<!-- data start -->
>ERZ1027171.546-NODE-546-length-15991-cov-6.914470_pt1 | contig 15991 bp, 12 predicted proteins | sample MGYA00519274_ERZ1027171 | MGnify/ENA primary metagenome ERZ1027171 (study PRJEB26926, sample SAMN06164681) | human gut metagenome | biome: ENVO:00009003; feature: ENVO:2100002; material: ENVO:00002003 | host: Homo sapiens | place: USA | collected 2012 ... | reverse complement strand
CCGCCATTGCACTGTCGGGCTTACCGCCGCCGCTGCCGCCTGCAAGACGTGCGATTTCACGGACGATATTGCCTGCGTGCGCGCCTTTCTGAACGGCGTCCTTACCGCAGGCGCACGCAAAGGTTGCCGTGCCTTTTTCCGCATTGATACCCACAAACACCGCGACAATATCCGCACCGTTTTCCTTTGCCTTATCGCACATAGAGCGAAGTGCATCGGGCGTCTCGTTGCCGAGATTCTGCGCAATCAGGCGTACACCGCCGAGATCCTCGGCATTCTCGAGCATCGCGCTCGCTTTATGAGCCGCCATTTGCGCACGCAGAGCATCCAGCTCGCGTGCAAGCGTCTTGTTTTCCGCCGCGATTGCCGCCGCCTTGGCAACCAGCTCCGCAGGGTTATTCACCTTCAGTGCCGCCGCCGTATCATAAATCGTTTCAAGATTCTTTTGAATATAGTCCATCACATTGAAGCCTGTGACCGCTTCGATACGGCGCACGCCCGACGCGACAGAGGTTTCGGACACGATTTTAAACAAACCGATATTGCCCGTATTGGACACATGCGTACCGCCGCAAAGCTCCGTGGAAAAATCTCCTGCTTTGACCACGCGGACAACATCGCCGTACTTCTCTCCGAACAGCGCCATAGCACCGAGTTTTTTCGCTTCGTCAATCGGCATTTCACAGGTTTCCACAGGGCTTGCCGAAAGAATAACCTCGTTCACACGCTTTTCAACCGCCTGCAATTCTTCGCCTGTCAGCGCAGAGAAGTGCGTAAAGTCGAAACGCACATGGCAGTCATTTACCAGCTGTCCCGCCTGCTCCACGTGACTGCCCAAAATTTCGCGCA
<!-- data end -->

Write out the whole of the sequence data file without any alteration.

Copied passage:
>ERZ1027171.546-NODE-546-length-15991-cov-6.914470_pt1 | contig 15991 bp, 12 predicted proteins | sample MGYA00519274_ERZ1027171 | MGnify/ENA primary metagenome ERZ1027171 (study PRJEB26926, sample SAMN06164681) | human gut metagenome | biome: ENVO:00009003; feature: ENVO:2100002; material: ENVO:00002003 | host: Homo sapiens | place: USA | collected 2012 ... | reverse complement strand
CCGCCATTGCACTGTCGGGCTTACCGCCGCCGCTGCCGCCTGCAAGACGTGCGATTTCACGGACGATATTGCCTGCGTGCGCGCCTTTCTGAACGGCGTCCTTACCGCAGGCGCACGCAAAGGTTGCCGTGCCTTTTTCCGCATTGATACCCACAAACACCGCGACAATATCCGCACCGTTTTCCTTTGCCTTATCGCACATAGAGCGAAGTGCATCGGGCGTCTCGTTGCCGAGATTCTGCGCAATCAGGCGTACACCGCCGAGATCCTCGGCATTCTCGAGCATCGCGCTCGCTTTATGAGCCGCCATTTGCGCACGCAGAGCATCCAGCTCGCGTGCAAGCGTCTTGTTTTCCGCCGCGATTGCCGCCGCCTTGGCAACCAGCTCCGCAGGGTTATTCACCTTCAGTGCCGCCGCCGTATCATAAATCGTTTCAAGATTCTTTTGAATATAGTCCATCACATTGAAGCCTGTGACCGCTTCGATACGGCGCACGCCCGACGCGACAGAGGTTTCGGACACGATTTTAAACAAACCGATATTGCCCGTATTGGACACATGCGTACCGCCGCAAAGCTCCGTGGAAAAATCTCCTGCTTTGACCACGCGGACAACATCGCCGTACTTCTCTCCGAACAGCGCCATAGCACCGAGTTTTTTCGCTTCGTCAATCGGCATTTCACAGGTTTCCACAGGGCTTGCCGAAAGAATAACCTCGTTCACACGCTTTTCAACCGCCTGCAATTCTTCGCCTGTCAGCGCAGAGAAGTGCGTAAAGTCGAAACGCACATGGCAGTCATTTACCAGCTGTCCCGCCTGCTCCACGTGACTGCCCAAAATTTCGCGCA